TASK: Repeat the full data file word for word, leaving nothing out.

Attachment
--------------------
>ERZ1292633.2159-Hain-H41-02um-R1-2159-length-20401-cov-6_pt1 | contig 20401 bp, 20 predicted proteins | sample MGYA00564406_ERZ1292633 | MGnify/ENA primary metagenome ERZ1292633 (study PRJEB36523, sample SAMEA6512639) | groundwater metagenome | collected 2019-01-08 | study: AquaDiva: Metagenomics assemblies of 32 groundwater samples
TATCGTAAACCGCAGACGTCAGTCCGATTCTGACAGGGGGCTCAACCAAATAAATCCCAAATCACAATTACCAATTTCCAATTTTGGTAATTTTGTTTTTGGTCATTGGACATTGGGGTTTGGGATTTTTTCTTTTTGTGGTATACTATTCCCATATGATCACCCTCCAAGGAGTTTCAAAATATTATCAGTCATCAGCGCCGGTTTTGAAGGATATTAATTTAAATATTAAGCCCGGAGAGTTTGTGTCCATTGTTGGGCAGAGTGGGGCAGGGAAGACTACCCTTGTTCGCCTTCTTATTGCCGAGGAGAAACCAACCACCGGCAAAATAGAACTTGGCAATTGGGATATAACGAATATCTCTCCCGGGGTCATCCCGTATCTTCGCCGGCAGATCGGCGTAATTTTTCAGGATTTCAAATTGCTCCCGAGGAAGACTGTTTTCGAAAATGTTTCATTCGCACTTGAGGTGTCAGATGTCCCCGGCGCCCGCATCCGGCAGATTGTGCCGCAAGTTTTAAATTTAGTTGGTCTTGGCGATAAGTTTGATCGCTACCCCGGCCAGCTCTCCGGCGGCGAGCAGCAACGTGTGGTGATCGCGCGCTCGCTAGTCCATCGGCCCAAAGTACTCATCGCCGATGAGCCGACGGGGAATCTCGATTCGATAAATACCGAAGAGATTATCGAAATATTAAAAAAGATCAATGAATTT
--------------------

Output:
>ERZ1292633.2159-Hain-H41-02um-R1-2159-length-20401-cov-6_pt1 | contig 20401 bp, 20 predicted proteins | sample MGYA00564406_ERZ1292633 | MGnify/ENA primary metagenome ERZ1292633 (study PRJEB36523, sample SAMEA6512639) | groundwater metagenome | collected 2019-01-08 | study: AquaDiva: Metagenomics assemblies of 32 groundwater samples
TATCGTAAACCGCAGACGTCAGTCCGATTCTGACAGGGGGCTCAACCAAATAAATCCCAAATCACAATTACCAATTTCCAATTTTGGTAATTTTGTTTTTGGTCATTGGACATTGGGGTTTGGGATTTTTTCTTTTTGTGGTATACTATTCCCATATGATCACCCTCCAAGGAGTTTCAAAATATTATCAGTCATCAGCGCCGGTTTTGAAGGATATTAATTTAAATATTAAGCCCGGAGAGTTTGTGTCCATTGTTGGGCAGAGTGGGGCAGGGAAGACTACCCTTGTTCGCCTTCTTATTGCCGAGGAGAAACCAACCACCGGCAAAATAGAACTTGGCAATTGGGATATAACGAATATCTCTCCCGGGGTCATCCCGTATCTTCGCCGGCAGATCGGCGTAATTTTTCAGGATTTCAAATTGCTCCCGAGGAAGACTGTTTTCGAAAATGTTTCATTCGCACTTGAGGTGTCAGATGTCCCCGGCGCCCGCATCCGGCAGATTGTGCCGCAAGTTTTAAATTTAGTTGGTCTTGGCGATAAGTTTGATCGCTACCCCGGCCAGCTCTCCGGCGGCGAGCAGCAACGTGTGGTGATCGCGCGCTCGCTAGTCCATCGGCCCAAAGTACTCATCGCCGATGAGCCGACGGGGAATCTCGATTCGATAAATACCGAAGAGATTATCGAAATATTAAAAAAGATCAATGAATTT